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Diabetes and Drug Treatments

Subject: Medicine
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Diabetes is described as a chronic and metabolic illness that is deemed to be characterized by elevated levels of blood sugar or blood glucose (World Health Organization, 2017).  Relevant statistics about diabetes included the fact that 422 million adults have been diagnosed with diabetes as of 2017 where 1.6 million deaths were apparently attributed to unmanaged diabetes (World Health Organization, 2017). The current discourse hereby aims to present an explanation of the different types of diabetes, a description of one type of drug used to treat type 1 diabetes, and an explanation of the short-term and long-term impact of this type of diabetes on patients, including effects of drug treatments.

Explanation of the Differences Between Types of Diabetes Including Type 1, Type 2, Gestational, and Juvenile Diabetes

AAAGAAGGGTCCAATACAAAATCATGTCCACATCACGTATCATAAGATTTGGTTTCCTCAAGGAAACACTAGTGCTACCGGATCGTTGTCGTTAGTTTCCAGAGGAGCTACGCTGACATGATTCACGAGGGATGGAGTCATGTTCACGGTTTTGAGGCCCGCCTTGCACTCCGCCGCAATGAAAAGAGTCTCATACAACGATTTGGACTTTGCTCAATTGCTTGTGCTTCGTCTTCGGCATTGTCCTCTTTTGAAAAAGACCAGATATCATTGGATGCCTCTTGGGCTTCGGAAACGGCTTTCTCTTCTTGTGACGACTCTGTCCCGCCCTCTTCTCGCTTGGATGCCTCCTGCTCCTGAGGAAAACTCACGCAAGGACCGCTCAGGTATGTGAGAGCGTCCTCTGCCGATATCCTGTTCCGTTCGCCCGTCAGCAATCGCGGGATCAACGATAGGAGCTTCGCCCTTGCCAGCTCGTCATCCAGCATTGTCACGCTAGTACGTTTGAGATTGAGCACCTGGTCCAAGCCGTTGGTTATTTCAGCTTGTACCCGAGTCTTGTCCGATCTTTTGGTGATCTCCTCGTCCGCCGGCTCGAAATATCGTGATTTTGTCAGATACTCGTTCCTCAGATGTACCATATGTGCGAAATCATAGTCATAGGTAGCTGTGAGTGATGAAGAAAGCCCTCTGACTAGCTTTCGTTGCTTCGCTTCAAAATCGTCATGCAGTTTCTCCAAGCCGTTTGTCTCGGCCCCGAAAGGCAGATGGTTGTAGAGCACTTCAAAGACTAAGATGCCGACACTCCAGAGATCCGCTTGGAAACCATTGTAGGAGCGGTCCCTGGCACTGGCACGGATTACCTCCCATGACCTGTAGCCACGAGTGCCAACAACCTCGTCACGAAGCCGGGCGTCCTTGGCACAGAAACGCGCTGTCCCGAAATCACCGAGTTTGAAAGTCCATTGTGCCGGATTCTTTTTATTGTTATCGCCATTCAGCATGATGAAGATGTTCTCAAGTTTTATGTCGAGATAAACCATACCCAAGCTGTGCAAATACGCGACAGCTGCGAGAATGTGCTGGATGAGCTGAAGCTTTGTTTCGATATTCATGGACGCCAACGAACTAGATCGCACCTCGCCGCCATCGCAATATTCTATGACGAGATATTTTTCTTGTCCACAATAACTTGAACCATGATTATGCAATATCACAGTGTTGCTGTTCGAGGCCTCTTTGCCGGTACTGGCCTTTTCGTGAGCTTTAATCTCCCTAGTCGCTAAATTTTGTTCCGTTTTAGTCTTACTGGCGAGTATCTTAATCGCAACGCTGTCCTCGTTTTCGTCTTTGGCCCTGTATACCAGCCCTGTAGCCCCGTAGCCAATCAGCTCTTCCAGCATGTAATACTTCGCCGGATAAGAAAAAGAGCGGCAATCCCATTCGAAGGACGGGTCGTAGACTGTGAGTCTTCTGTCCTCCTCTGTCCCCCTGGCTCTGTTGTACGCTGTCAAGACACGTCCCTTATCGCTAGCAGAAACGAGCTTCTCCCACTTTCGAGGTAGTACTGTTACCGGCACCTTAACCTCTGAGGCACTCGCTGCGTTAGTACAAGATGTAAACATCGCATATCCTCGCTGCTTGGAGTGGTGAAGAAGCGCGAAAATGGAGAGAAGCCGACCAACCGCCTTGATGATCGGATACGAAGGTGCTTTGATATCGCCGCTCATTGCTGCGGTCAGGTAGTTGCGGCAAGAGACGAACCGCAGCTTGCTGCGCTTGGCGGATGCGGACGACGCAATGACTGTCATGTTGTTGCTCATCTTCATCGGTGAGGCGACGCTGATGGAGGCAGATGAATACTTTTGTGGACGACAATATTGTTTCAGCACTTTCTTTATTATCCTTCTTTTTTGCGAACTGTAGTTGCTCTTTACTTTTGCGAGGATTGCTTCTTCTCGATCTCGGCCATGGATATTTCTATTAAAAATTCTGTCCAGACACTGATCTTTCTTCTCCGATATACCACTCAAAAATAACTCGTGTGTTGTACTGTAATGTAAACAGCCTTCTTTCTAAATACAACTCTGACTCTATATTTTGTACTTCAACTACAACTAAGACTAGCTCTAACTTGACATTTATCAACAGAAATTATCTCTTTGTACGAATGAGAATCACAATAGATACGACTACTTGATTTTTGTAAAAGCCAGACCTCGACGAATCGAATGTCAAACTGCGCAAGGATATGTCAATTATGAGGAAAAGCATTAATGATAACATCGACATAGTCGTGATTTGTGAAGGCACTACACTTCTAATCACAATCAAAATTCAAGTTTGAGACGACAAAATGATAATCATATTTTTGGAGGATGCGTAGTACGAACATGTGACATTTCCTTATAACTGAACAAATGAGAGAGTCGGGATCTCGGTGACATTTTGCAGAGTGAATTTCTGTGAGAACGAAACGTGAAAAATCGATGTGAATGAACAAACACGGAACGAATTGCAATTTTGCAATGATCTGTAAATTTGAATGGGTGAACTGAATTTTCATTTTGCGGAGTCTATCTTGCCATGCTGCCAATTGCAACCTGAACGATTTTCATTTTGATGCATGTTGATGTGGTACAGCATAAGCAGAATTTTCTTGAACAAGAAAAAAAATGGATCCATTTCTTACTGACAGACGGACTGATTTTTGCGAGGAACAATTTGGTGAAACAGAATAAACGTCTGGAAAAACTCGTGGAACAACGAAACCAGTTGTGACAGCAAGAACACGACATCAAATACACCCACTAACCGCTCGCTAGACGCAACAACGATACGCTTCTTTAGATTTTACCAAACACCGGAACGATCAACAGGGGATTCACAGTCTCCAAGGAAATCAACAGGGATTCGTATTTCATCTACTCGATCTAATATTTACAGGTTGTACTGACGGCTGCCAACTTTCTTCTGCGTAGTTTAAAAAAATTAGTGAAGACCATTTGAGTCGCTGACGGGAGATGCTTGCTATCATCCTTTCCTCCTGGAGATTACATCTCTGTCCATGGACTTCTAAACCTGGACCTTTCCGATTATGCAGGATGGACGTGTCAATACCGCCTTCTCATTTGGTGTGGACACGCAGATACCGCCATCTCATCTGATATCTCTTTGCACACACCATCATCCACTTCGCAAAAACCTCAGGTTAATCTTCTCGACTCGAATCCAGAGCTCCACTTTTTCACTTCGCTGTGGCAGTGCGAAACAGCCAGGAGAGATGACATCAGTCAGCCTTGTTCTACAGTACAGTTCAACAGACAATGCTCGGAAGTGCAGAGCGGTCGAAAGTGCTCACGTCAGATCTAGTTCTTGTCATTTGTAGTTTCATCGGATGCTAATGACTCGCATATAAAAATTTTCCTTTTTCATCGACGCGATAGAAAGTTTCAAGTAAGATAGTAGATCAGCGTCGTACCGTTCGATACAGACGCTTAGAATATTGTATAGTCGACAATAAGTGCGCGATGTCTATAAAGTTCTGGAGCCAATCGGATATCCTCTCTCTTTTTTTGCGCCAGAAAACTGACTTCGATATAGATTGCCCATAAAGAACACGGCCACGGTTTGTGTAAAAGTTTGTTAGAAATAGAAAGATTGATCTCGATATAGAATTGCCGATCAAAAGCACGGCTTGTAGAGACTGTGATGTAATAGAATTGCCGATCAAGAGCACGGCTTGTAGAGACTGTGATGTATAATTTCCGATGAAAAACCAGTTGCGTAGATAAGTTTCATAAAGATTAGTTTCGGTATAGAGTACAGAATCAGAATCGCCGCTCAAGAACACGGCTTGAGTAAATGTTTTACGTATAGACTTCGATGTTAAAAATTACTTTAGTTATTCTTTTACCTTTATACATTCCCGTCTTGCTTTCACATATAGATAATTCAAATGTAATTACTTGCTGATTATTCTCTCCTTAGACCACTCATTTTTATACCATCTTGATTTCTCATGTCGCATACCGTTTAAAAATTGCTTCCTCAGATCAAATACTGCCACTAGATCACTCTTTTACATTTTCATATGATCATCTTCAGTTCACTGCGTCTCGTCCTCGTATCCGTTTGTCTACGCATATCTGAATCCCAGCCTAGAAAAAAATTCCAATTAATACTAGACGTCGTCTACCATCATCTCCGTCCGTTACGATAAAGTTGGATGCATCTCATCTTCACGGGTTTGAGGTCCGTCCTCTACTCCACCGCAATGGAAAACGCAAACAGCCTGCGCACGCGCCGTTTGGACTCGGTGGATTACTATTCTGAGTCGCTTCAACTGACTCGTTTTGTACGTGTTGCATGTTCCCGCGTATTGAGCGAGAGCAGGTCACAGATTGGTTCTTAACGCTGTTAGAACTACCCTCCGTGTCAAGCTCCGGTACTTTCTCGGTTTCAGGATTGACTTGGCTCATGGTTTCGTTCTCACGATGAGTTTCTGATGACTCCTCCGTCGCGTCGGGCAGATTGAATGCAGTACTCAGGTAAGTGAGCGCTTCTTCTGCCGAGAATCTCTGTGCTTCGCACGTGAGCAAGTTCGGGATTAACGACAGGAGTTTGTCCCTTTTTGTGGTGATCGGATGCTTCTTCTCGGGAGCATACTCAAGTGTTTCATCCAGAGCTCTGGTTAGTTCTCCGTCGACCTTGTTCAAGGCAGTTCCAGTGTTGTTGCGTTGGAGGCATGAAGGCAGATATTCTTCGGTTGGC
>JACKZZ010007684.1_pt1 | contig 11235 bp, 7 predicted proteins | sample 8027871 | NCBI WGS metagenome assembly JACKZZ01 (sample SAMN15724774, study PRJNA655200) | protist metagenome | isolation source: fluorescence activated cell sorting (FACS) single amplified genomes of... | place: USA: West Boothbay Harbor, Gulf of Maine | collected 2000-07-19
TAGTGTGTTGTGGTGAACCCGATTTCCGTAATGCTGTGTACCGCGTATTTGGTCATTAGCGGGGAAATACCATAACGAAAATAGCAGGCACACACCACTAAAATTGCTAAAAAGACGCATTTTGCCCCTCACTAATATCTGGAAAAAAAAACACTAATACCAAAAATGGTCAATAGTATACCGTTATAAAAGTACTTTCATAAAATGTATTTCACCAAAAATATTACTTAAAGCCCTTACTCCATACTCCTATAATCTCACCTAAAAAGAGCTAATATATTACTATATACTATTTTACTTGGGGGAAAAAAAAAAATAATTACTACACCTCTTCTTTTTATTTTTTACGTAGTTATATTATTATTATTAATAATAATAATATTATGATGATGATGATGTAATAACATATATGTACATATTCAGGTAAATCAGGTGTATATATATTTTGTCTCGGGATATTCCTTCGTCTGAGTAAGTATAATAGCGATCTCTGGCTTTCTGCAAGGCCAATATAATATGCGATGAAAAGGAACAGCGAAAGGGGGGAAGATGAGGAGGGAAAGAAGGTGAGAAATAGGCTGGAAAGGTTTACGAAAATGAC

The three (3) types of diabetes were noted as follows: (1) type 1, (2) type 2, and (3) gestational diabetes. As learned, type 1 diabetes is described as an autoimmune illness where patients afflicted with the disease are found to have their pancreas as incapable of producing insulin, or it if does, it produces very little amount. Individuals with type 1 diabetes were noted to have manifested the illness prior to the age of 20. As such, type 1 is usually also categorized as juvenile diabetes for having been diagnosed during youth. On the other hand, type 2 diabetes was learned to have been contracted through lifestyle where the pancreas is not able to produce insulin or the body exemplifies incapacities to use insulin efficiently. The difference between type 1 and type 2 diabetes is that the latter type is noted to have been triggered due to lack of exercise, improper diet, and living a sedentary life ( Medtronic, Inc., n.d.). Finally, the gestational diabetes type is contracted by women during the second term of their pregnancy when hormones apparently block the action of insulin (Diabetes S. A., 2018). For gestational diabetes, unlike types 1 and 2, the disease will apparently disappear after the baby has been born ( Medtronic, Inc., n.d.).